Today was a very exciting day that I will never forget. The sun came out as we approached Cape Horn from Diego Ramirez. We have been at sea for 29 days without sight of any land or any other boats.
We sighted Cape Horn from 27 miles away. From here the excitement and happiness set in on board! With two very happy crew we crossed the Felipe Cubillos Line to win the navigation award. 1000 miles before arriving at Cape Horn the GOR Race Committee asked us for our ETA at the Horn. We guessed and used the Adrena to help us give a date and time…
18h00 GMT 27 February. We never thought we would make it when we were becalmed the last few days but we pushed hard in the last 24 hours between the hail storms, snow and icy winds. Nick realised that we were going to make it and he could get us there within the minute. Nick did a great job as we were only a minute and 54 seconds late! This meant that we have won the Navigation award presented by Alan Green.
After we had crossed the Felipe Cubillos Line for the navigation prize we gybed straight to Cape Horn for a better look.
It is a very jagged coastline with sheer cliffs and no trees. The birds had increased in numbers and the dolphins had come out to ride our bow. As we approached the Horn things got a bit crazy on board. The phone rang, the VHF started to make a noise and the AIS started to flash. On the AIS there was a big cruise liner that was coming round the Horn. Nick said to me “Look there are another 1000 people who will fly home tomorrow and say they have been around the Horn too!” Cabo de Hornos called us on the VHF. This is the light house on the Horn itself. They asked us to alter course as we were in Chilean waters and wanted to know were we were going. So we bore away and headed for the Straits of Le Maire. We took lots of photos of the Horn as we were only 3 miles off. It was very strange to be sailing so close to dangerous things like rocks so we had to do some careful navigation. As we left Cape Horn behind us we cracked open a bottle of bubbles that was given to us for Christmas. As it was blowing a gale on Christmas day we delayed opening the bottle to New Years eve. On New years eve another gale came though on leg 2. So we thought as the sun was out and this was a milestone not to be forgotten we unwrapped the Christmas wrapping and popped the bottle open. We first made a toast to the boat for getting us this far, then poured a bit in the ocean for Neptune, then I made a toast to Nick for if it wasn’t for him I would still be sitting at home. We sliced open some salami to go with it and we sat on deck for the first time since leaving New Zealand soaking up the sun while the Dusky Dolphins swam in our wake and we sailed into the Atlantic Ocean!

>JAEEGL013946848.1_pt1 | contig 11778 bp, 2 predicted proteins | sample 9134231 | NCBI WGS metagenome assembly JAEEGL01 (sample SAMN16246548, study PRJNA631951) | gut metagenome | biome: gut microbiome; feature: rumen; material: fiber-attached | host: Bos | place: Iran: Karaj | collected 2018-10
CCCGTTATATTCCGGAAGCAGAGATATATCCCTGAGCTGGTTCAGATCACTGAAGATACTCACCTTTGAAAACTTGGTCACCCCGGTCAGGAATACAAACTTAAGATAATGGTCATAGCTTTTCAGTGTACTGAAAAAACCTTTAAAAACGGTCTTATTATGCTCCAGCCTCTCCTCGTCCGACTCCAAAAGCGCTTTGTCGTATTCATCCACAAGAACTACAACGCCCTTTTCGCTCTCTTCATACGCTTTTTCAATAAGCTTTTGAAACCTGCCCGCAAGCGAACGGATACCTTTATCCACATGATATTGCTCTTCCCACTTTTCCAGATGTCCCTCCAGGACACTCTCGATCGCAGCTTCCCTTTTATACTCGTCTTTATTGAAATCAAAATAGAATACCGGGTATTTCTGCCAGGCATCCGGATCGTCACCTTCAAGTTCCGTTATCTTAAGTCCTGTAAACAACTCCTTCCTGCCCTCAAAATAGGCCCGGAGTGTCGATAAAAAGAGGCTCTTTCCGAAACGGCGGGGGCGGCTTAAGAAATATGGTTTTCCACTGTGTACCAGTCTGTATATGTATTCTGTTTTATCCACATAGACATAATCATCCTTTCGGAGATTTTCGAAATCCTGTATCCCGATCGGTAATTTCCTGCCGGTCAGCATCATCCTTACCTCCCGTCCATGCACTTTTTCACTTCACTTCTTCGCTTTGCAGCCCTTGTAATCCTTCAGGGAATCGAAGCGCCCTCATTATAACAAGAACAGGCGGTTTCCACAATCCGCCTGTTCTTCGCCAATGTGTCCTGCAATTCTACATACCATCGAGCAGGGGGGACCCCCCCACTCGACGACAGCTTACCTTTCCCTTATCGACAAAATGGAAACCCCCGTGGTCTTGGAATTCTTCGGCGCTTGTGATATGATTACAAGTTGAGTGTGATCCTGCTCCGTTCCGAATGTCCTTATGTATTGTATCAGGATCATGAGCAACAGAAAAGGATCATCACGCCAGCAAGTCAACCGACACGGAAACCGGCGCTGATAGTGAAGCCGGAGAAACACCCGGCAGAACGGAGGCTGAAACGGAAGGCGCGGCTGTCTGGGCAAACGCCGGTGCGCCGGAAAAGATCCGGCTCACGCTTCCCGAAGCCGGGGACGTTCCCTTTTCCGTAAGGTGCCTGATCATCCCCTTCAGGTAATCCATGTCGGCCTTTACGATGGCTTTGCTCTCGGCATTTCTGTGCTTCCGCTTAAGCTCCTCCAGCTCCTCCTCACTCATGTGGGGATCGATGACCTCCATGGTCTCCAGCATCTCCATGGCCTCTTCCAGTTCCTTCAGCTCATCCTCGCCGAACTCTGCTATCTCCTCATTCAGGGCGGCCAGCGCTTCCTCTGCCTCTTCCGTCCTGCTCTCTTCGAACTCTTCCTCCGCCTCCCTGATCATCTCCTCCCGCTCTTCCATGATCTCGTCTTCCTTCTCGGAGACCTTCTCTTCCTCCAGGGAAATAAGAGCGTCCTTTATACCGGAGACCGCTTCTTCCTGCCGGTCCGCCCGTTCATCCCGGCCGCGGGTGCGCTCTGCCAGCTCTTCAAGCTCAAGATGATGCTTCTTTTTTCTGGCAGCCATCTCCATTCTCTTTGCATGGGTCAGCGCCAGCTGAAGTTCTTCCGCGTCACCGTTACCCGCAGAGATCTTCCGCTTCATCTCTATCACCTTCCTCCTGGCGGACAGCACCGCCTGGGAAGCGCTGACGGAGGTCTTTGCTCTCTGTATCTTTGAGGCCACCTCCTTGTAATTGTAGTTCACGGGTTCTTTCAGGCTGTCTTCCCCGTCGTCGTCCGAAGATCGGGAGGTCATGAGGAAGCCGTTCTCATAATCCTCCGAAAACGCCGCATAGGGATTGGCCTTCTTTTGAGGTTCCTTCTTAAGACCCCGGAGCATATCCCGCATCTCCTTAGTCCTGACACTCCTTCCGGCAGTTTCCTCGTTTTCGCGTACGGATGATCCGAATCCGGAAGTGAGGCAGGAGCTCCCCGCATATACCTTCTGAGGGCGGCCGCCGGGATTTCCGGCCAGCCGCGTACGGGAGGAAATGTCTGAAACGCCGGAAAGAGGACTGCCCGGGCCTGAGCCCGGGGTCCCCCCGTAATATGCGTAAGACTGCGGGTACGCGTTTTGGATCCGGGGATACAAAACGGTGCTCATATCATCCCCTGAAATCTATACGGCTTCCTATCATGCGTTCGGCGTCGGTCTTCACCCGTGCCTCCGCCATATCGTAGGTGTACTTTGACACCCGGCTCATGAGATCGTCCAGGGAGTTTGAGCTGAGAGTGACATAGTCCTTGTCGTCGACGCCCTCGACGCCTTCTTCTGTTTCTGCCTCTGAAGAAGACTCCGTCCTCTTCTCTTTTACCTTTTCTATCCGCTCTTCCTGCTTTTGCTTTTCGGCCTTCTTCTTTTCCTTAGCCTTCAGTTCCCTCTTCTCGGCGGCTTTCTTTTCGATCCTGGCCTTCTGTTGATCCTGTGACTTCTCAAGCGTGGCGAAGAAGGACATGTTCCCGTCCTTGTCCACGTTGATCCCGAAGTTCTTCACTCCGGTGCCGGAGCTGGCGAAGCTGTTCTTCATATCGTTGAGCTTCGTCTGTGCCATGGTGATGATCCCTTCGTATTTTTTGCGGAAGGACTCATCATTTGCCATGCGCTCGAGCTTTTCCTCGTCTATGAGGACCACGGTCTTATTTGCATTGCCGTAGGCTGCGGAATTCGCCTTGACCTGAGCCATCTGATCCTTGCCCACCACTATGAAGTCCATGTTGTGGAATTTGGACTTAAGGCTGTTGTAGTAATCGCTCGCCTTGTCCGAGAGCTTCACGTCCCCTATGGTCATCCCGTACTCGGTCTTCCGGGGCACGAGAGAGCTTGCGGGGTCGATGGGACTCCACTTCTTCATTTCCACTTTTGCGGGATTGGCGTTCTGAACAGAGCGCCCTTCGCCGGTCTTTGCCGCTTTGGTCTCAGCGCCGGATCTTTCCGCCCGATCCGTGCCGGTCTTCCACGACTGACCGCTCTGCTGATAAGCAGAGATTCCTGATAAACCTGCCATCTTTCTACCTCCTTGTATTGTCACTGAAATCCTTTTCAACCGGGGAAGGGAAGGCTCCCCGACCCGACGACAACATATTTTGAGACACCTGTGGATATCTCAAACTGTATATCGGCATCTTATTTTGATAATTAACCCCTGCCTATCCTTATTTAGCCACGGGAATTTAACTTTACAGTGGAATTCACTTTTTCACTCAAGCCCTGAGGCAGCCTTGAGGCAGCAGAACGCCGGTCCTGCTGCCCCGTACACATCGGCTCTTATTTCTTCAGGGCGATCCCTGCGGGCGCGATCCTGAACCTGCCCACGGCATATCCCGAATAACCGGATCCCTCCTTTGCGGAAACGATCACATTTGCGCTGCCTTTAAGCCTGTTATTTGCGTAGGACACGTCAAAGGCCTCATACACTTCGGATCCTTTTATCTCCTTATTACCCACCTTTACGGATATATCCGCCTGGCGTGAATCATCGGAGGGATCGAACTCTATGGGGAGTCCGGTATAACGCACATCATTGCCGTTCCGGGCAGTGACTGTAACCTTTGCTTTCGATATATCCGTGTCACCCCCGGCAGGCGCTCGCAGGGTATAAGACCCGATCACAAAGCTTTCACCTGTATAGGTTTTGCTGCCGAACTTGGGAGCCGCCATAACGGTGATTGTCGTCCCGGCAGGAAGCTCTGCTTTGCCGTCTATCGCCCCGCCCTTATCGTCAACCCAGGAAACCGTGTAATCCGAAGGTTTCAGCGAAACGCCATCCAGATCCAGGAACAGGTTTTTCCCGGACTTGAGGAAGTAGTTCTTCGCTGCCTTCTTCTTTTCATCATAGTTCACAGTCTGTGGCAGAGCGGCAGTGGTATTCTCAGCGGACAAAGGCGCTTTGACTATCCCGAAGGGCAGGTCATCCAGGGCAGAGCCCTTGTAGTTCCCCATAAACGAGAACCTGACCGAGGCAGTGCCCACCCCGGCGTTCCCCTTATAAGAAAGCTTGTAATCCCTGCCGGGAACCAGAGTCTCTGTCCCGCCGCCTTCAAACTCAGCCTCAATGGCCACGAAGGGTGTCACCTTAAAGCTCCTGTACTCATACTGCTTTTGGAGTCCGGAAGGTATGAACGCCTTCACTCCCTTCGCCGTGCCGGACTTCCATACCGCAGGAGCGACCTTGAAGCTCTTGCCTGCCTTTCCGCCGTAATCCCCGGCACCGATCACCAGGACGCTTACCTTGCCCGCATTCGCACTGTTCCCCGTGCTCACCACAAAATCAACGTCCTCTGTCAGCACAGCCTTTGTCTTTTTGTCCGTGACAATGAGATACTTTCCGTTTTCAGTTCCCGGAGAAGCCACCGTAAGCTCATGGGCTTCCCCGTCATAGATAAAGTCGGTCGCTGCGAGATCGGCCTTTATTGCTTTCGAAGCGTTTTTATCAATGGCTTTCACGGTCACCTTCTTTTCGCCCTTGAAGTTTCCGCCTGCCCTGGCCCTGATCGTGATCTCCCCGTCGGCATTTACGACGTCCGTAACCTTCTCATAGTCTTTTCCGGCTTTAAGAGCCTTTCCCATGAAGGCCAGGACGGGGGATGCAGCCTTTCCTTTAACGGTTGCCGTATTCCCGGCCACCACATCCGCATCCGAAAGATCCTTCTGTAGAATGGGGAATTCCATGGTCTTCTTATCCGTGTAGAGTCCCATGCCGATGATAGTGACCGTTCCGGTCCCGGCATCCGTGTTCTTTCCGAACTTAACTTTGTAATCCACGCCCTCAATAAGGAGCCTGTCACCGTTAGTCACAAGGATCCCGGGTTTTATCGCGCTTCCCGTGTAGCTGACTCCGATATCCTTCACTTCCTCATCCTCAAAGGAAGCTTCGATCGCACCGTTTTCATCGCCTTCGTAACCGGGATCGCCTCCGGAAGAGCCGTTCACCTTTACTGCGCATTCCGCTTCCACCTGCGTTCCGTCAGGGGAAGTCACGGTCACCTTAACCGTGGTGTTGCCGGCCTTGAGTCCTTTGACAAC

Leaving the Pacific behind us is a big relief. Having crossed the Pacific to Cape Horn is a major achievement and I can’t believe that I have made it. There have been some really hard times, difficult moments, and generally it has been rather tough. There were a couple of times that I thought we were going to have to bail out but were would we go, we had to come this way. We have made it across the Pacific as a team!
I have learnt a lot in the last 29 days about the sea, the boat, the wind, and most of all myself! It has been a big eye opener but I am very glad we have done it. But it is not over, we have to get to Punta del Este safely now. We still have 1400 miles to go.
Tonight we are sailing along under A4 and full main towards to Straits of Le Maire. The clouds are lining the horizon and the stars are covering the sky. We can see the lights from Ushuaia over the mountain. We have to stand very careful watches now as the traffic on the ocean will increase. On the AIS now there is a fishing boat heading into Beagle Channel to Ushuaia and I am sure that as we get more into the Atlantic the fishing boats will become more abundant.